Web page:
Surgery for Treating Adult Epilepsy
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Who Should Consider Adult Epilepsy Surgery?
Epilepsy is a disorder that results from surges in electrical signals inside the brain, causing recurring seizures.
Usually, medication can bring seizures under control. However, in one third of people with epilepsy, seizures persist despite trials of numerous drugs.
If two different medications can not help control a patient's seizures, epilepsy surgery may be an effective option.
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Determining if Epilepsy Surgery is Needed
Before recommending surgery, the neurosurgeons at the UPMC Movement Disorders and Epilepsy program must determine that:
- The patient's seizures are continuing after trying two different medications.
- The patient's seizures arise from one site in the brain.
- The site of the seizures has been pinpointed.
- The removal of the portion of the brain causing the seizures will not impair the patient's ability to function.
Mapping brain function prior to surgery
Using state-of-the-art brain imaging technology, UPMC neurosurgeons are able to determine the part of the brain responsible for seizures. After the area is found, neurosurgeons perform extensive testing to determine any major problems with speaking, understanding, or other abilities that could arise if that area of the brain is removed.
In some cases, neurosurgeons briefly interrupt the function of the part of the brain considered for surgical removal and ensure that the patient can still do all the things he or she can ordinarily do.
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Types of Adult Epilepsy Surgery
If surgery is appropriate for treating your adult epilepsy, UPMC neurosurgeons perform an array of safe and effective surgical interventions.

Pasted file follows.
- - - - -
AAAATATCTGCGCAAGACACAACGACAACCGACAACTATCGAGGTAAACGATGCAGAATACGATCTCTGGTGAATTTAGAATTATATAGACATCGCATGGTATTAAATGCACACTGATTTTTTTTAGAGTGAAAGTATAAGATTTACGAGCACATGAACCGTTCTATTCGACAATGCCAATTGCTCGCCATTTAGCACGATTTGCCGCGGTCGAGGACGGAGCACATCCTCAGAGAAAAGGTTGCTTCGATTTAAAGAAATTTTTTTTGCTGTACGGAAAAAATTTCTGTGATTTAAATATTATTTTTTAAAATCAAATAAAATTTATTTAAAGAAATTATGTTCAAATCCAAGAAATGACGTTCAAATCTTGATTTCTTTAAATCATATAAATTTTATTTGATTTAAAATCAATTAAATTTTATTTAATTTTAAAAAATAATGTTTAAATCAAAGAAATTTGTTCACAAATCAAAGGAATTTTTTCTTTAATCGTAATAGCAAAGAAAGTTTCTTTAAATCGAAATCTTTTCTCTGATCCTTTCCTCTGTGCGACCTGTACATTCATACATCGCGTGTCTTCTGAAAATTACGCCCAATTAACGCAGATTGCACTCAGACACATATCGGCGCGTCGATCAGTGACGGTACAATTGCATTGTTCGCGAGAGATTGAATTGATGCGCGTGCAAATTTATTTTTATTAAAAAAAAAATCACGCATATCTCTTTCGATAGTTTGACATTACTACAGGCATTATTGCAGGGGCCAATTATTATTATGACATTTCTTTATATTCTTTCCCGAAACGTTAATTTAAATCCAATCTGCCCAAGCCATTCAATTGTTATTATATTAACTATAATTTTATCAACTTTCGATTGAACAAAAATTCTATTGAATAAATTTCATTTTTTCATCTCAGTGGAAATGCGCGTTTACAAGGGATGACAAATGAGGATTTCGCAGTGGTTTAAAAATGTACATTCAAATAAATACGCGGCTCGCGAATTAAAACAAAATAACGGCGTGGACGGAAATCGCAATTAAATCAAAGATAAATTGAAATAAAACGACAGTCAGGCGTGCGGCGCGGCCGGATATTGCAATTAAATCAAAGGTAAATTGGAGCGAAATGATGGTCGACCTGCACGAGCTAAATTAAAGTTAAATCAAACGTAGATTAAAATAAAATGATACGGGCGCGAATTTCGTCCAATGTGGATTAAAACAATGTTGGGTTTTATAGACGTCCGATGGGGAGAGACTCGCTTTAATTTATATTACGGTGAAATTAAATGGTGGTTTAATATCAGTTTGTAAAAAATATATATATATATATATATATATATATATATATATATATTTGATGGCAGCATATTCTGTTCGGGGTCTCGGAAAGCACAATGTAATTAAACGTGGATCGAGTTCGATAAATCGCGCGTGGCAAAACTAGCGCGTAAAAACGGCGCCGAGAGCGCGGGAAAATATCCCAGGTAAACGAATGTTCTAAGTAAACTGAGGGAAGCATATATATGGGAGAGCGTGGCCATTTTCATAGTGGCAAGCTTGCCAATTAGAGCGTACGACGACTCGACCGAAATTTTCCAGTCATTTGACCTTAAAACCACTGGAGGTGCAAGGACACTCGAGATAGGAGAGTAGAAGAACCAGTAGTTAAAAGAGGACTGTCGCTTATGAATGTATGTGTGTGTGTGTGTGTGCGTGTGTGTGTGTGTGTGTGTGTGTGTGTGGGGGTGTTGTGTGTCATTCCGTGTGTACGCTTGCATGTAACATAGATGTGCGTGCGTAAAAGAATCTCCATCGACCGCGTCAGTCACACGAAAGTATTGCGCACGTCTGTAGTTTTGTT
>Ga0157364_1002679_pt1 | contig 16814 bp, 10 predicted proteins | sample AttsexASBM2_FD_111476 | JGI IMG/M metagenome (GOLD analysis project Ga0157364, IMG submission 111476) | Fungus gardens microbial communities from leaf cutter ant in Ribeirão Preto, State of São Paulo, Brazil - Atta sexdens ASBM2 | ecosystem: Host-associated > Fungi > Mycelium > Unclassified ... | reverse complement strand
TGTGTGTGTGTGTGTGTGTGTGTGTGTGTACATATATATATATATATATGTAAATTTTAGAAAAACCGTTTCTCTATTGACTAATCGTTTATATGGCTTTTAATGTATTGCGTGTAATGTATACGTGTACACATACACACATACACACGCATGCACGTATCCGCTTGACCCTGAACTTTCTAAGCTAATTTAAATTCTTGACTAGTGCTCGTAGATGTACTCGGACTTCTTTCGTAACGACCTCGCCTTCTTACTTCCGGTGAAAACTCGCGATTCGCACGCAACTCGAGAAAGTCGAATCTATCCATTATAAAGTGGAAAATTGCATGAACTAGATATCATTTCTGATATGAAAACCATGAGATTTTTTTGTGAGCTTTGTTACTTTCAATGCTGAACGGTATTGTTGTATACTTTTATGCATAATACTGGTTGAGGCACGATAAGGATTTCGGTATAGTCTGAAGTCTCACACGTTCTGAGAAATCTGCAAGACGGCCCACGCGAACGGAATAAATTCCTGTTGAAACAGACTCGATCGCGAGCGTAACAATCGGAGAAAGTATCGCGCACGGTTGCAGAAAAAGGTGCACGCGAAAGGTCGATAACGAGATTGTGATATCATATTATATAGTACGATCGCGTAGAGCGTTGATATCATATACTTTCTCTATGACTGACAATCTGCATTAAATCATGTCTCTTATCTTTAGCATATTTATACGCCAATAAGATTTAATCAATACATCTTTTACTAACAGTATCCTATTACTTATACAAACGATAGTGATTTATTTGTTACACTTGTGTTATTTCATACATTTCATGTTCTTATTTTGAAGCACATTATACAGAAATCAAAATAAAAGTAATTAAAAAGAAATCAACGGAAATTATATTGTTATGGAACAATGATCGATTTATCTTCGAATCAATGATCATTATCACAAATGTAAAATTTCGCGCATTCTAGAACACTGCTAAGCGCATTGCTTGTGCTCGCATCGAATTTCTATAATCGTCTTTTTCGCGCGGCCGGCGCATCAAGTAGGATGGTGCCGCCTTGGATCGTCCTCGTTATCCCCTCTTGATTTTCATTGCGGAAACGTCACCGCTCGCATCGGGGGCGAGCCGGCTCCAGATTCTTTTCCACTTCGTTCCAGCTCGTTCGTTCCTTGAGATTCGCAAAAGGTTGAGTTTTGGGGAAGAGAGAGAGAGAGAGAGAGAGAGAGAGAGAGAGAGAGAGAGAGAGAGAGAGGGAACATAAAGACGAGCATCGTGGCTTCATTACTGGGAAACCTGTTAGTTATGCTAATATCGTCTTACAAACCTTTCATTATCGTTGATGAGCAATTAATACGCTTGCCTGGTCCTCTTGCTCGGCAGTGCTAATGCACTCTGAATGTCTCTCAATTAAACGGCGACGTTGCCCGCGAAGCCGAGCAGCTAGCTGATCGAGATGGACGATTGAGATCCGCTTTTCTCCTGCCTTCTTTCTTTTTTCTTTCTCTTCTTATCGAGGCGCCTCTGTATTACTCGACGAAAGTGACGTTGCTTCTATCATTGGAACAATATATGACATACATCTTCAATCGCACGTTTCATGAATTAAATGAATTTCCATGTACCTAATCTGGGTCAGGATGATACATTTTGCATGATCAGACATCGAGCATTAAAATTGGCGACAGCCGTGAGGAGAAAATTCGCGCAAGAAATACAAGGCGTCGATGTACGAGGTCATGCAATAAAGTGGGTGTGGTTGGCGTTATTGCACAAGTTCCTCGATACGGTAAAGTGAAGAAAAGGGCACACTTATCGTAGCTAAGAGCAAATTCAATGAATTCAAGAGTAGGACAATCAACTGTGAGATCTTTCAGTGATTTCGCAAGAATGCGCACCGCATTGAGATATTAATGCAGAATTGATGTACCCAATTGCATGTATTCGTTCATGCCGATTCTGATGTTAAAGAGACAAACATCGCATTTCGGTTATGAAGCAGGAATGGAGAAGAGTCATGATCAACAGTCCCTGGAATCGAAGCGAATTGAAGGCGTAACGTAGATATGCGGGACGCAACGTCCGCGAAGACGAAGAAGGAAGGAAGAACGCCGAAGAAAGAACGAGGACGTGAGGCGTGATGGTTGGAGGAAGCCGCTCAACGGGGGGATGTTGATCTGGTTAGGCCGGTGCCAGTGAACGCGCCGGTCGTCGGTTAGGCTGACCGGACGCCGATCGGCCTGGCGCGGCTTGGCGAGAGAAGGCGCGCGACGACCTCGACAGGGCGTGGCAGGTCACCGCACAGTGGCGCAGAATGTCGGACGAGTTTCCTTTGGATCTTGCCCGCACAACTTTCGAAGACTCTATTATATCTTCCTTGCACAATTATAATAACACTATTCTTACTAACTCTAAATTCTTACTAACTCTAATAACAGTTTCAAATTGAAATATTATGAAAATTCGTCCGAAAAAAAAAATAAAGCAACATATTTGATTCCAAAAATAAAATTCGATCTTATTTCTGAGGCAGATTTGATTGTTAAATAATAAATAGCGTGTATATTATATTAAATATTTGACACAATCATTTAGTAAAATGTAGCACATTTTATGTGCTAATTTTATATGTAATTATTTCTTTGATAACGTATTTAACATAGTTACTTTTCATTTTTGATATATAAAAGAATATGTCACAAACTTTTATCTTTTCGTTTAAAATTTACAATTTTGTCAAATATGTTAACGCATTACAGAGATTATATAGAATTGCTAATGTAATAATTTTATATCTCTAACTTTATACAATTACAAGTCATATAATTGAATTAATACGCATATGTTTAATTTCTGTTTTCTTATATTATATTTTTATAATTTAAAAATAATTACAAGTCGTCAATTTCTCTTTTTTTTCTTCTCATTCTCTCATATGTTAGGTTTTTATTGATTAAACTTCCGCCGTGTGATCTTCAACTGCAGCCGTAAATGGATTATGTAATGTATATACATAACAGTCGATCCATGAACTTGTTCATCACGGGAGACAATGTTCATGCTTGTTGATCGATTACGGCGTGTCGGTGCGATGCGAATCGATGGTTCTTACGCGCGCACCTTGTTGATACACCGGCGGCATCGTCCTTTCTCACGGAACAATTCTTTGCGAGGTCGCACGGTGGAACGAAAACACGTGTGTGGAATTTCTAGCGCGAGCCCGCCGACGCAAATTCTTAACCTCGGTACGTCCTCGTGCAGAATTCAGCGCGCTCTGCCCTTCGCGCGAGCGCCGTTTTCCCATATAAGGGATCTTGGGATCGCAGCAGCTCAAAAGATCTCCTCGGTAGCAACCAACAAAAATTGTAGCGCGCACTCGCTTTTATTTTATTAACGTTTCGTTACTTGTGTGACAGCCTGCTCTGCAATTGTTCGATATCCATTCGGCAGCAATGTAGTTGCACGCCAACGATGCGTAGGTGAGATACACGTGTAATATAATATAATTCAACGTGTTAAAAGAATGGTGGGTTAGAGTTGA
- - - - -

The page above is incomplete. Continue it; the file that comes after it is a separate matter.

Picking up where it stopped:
Resection of seizure focus: Using a combination of preoperative and intraoperative brain mapping, this procedure involves removing the area of the brain that is causing seizures. As the most common type of epilepsy surgery, patients often experience a 50-90 percent success rate for complete seizure relief. This procedure may also be effective for patients who have epilepsy located in areas of the brain other than the temporal lobe, or for patients who have been told that their epilepsy is inoperable.
Multiple subpial transection: This procedure involves making small incisions in the brain to interrupt seizure activity and is performed when seizures originate in areas of the brain that cannot be removed safely.
Vagus Nerve Stimulation: The vagus nerve serves as one of many highways of information carrying messages to and from the brain. Because of its many connections to areas in the brain, the vagus nerve can be a key target for treating epileptic seizures. During the procedure, a vagus nerve stimulator (VNS) is implanted under the skin near the collarbone. A wire under the skin connects the device to the vagus nerve in the neck. Neurosurgeons then program the device to produce weak electrical signals that travel along the vagus nerve to the brain at regular intervals. These signals help prevent the electrical bursts in the brain that cause seizures.
After the stimulator is implanted, a battery-powered device is programmed that allows patients to turn the device on if they feel a seizure about to start. Patients can also turn the device off if it is causing unpleasant side effects.
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Appointments or More Information
To schedule an appointment at UPMC's Movement Disorders and Epilepsy program, or for more information about our programs and services, call 412-647-3685.
For international calls, please dial 01-877-320-8762.
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